For less-religious material on the number nine, see the entries and links in the Log24 archive for June 17-30, 2004.

From Rosalind Krauss, “Grids”:

“If we open any tract–
Plastic Art and Pure Plastic Art
or The Non-Objective World,
for instance– we will find that
Mondrian and Malevich are not
discussing canvas or pigment or
graphite or any other form of
matter.  They are talking about
Being or Mind or Spirit.”


Wednesday, May 11, 2005

Wednesday May 11, 2005

Filed under: General — m759 @ 11:00 AM
Art History

Reuters – "Joe Grant, a legendary Disney artist who designed the Queen/Witch in 'Snow White and the Seven Dwarfs,' died of a heart attack while doing what he loved most, drawing, the Walt Disney Co. said Monday.


Grant, 96, died at his home in the Los Angeles suburb of Glendale last Friday while sitting at his drawing board."

"With a little effort, anything can be
shown to connect with anything else:
existence is infinitely cross-referenced."

— Opening sentence of
Martha Cooley's The Archivist

From Log24 last Friday,
a Greek cross:

Pandora's box, according to Rosalind Krauss

Click on picture for details.
And from Sunday, May 1
(Orthodox Easter)

Rosalind Krauss,

The image “http://www.log24.com/log/pix05/050501-Krauss.jpg” cannot be displayed, because it contains errors.

Columbia University's
Meyer Schapiro Professor
of Modern Art and Theory:

"There is no painter in the West
who can be unaware of
the symbolic power of
the cruciform shape1
and the Pandora's box

The Wicked Queen's Box

of spiritual reference2
that is opened
once one uses it."

Click on pictures for details.
Related material:
Nine is a Vine3.

1, 2, 3 Today's birthdays:

1 Natasha Richardson, born 11 May 1963,
   Jedi wife and costar of Nell
2 Martha Quinn, born 11 May 1959,
   MTV wit
3 Frances Fisher, born 11 May 1952,
   dazzling redhead

Saturday, April 30, 2005

Saturday April 30, 2005

Filed under: General — m759 @ 9:00 AM
Nine is a Vine,

The image “http://www.log24.com/log/pix05/HopeOfHeaven1938-2.jpg” cannot be displayed, because it contains errors.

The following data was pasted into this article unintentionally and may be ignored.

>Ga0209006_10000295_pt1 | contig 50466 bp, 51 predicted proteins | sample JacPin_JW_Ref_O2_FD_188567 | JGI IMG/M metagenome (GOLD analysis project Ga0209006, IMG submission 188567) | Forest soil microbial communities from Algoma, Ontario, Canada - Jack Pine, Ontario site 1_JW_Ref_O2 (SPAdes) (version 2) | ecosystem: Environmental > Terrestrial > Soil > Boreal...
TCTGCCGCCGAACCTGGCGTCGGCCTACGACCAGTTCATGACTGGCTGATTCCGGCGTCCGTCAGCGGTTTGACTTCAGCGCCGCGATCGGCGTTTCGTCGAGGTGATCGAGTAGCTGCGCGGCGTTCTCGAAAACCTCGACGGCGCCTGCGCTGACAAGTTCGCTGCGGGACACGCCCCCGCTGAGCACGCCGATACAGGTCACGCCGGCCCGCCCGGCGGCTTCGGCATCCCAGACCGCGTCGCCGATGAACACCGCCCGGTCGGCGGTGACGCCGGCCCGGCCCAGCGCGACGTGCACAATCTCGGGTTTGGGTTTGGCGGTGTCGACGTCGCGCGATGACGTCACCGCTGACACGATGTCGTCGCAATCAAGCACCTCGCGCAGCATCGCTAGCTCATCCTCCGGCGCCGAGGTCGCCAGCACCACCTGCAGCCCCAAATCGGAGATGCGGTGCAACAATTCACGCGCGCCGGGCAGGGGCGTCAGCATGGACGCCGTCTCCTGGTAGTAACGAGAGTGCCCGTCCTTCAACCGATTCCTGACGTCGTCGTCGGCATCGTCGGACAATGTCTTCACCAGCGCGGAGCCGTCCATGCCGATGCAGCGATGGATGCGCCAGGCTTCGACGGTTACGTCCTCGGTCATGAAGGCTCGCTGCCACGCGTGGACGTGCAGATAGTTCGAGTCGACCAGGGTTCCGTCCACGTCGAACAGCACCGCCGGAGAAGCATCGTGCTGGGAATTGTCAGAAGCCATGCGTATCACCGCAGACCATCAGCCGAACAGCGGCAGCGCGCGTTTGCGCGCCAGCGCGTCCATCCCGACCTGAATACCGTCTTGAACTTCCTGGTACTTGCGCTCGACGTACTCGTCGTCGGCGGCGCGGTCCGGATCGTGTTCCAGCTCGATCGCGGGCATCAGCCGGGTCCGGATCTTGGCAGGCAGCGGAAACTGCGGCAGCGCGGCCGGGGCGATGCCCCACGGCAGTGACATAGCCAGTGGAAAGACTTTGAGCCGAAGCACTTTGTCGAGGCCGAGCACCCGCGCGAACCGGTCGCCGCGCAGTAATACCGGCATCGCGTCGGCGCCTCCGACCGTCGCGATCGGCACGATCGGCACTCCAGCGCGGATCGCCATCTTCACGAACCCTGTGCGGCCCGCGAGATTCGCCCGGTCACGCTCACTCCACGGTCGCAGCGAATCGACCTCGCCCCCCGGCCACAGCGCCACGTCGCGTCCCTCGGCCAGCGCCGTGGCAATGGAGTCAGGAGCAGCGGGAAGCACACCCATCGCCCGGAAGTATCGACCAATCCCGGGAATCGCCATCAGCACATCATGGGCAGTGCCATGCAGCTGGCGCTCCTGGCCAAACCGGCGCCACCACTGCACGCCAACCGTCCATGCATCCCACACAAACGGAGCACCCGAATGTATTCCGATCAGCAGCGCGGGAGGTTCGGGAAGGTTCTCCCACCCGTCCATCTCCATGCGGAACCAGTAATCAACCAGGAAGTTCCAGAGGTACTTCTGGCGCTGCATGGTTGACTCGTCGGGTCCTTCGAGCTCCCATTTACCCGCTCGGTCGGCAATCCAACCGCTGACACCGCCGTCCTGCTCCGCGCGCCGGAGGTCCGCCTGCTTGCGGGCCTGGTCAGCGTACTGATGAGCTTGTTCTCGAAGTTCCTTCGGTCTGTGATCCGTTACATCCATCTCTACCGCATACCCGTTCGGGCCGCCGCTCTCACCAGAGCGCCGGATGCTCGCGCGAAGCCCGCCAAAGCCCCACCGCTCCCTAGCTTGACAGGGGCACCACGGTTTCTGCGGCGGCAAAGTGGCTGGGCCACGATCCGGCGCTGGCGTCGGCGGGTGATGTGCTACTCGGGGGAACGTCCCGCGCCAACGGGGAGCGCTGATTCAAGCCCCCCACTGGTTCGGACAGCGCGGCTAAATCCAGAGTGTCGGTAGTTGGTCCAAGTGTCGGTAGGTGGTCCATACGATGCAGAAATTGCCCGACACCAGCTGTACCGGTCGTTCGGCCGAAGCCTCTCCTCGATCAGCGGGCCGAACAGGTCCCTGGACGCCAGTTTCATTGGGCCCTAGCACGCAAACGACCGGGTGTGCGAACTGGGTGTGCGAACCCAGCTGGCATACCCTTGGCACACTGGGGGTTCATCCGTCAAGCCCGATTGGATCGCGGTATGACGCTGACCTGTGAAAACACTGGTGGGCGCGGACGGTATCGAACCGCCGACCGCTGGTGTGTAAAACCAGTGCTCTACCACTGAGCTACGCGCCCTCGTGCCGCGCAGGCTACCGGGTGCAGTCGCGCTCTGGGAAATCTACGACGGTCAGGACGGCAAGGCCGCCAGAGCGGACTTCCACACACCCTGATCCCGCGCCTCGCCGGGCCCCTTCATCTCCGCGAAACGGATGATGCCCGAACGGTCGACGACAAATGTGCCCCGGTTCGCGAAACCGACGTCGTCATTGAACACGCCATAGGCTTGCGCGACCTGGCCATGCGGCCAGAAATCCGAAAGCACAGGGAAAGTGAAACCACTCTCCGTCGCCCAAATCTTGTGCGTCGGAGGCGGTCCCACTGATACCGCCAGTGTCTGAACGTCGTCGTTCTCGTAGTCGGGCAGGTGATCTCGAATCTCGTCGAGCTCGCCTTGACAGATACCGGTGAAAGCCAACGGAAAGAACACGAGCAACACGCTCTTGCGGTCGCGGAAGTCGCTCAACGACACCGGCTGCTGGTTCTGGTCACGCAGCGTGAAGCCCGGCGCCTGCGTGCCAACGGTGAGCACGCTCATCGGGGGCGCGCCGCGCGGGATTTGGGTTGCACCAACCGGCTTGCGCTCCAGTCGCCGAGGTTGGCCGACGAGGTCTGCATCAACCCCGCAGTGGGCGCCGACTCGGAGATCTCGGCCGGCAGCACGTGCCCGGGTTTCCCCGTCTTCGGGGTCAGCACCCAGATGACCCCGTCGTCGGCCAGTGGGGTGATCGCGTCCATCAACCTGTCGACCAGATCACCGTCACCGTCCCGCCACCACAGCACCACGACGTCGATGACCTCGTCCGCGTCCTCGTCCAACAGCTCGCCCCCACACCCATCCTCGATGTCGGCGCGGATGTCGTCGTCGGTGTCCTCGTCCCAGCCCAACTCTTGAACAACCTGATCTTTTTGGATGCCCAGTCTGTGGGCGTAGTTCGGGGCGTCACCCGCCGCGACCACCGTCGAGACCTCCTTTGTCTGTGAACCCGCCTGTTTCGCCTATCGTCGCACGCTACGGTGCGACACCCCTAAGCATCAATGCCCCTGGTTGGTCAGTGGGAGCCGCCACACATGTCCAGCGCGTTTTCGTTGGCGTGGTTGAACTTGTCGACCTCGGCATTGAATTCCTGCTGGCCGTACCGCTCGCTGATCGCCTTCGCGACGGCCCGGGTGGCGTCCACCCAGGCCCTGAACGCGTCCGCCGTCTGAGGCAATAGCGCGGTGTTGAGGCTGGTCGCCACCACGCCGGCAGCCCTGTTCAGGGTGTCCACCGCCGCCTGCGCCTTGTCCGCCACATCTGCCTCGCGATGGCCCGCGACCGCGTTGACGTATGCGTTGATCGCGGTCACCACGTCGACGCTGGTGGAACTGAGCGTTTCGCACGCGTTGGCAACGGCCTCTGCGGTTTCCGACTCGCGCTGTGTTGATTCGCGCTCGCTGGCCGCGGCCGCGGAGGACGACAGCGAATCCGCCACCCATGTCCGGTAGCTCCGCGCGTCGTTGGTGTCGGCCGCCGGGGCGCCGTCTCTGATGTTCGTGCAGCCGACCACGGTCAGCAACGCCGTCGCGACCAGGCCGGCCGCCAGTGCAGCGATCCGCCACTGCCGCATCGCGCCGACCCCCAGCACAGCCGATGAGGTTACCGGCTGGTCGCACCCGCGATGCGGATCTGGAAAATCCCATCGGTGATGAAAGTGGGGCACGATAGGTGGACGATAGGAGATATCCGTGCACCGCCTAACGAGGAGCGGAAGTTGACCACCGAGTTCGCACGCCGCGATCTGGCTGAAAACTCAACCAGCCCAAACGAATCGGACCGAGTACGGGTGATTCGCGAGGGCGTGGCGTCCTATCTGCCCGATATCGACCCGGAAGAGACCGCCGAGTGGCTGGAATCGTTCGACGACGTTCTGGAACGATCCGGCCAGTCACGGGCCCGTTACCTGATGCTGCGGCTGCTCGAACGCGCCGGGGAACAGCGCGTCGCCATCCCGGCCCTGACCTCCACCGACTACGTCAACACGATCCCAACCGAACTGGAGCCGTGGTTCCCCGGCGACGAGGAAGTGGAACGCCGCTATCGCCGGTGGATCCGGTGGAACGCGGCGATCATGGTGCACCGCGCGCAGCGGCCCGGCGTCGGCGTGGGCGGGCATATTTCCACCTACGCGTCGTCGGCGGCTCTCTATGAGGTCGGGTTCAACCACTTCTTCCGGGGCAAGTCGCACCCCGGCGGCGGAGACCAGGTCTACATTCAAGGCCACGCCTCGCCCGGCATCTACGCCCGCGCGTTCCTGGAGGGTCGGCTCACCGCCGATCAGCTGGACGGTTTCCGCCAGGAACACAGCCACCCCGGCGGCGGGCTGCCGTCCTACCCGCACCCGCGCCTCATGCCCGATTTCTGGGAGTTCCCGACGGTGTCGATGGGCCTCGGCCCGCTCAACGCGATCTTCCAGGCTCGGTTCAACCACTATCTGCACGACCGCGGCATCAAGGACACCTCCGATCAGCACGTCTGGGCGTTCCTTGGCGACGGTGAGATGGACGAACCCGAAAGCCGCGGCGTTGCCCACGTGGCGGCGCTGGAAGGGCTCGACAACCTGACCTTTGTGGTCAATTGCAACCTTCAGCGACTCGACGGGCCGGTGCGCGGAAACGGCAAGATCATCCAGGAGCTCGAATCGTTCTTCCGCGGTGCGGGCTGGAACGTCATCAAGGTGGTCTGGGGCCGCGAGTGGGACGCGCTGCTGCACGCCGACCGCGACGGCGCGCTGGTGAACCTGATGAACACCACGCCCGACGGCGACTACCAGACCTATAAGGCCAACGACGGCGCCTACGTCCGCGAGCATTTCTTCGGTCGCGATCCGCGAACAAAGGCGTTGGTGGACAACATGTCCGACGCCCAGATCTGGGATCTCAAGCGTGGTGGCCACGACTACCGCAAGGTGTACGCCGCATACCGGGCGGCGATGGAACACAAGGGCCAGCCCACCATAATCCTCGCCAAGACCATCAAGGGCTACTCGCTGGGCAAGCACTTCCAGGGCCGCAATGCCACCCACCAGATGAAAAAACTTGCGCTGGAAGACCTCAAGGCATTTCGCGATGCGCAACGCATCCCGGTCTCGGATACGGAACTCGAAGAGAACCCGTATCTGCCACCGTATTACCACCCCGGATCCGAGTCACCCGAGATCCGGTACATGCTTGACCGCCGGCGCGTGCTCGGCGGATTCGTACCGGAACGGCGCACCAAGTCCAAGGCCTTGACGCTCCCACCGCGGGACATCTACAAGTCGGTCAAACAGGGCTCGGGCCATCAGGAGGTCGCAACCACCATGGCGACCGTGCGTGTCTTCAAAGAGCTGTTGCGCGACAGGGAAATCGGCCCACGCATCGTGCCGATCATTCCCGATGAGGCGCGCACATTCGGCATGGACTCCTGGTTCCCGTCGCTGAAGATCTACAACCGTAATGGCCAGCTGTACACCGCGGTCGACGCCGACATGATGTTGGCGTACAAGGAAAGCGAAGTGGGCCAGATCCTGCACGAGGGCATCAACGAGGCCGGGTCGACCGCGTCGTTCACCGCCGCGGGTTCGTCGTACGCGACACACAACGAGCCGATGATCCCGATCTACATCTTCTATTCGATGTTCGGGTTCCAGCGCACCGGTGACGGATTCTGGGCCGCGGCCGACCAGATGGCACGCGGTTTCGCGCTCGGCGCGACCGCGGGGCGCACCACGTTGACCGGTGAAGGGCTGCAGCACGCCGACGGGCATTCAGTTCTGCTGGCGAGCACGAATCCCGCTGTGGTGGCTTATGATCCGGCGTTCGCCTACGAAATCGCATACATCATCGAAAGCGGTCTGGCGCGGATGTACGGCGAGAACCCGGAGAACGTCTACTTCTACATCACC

Larry Gelbart on the film
Up Close and Personal:
“A Brenda Starr is Born.”

Related material:
O’Hara’s Fingerpost,
Eight is a Gate,
Art Wars,
In the Details,
and the words
“White Christmas.”

Thursday, April 7, 2005

Thursday April 7, 2005

Filed under: General — Tags: — m759 @ 9:00 AM
Nine is a Vine

“Heaven is a state,
a sort of metaphysical state.”
— John O’Hara, Hope of Heaven, 1938

The image “http://www.log24.com/log/pix05/HopeOfHeaven1938.jpg” cannot be displayed, because it contains errors.

 “Mathematical realism holds that mathematical entities exist independently of the human mind.  Thus humans do not invent mathematics, but rather discover it, and any other intelligent beings in the universe would presumably do the same. The term Platonism is used because such a view is seen to parallel Plato’s belief in a “heaven of ideas”, an unchanging ultimate reality that the everyday world can only imperfectly approximate. Plato’s view probably derives from Pythagoras, and his followers the Pythagoreans, who believed that the world was, quite literally, built up by the numbers. This idea may have even older origins that are unknown to us.” — Wikipedia


Related material:

In memory of Jesus of Nazareth,
the “true vine,”
who, some historians believe,
died on this date:

The Crucifixion of John O’Hara.

In memory of the Anti-Vine:

The image “http://www.log24.com/log/pix05/DayOfTheLocust.jpg” cannot be displayed, because it contains errors.

See Dogma and
Heaven, Hell,
and Hollywood.
Related material:

The Usual Suspects


Thursday, December 26, 2002:

Holly for Miss Quinn 

Tonight’s site music is for Stephen Dedalus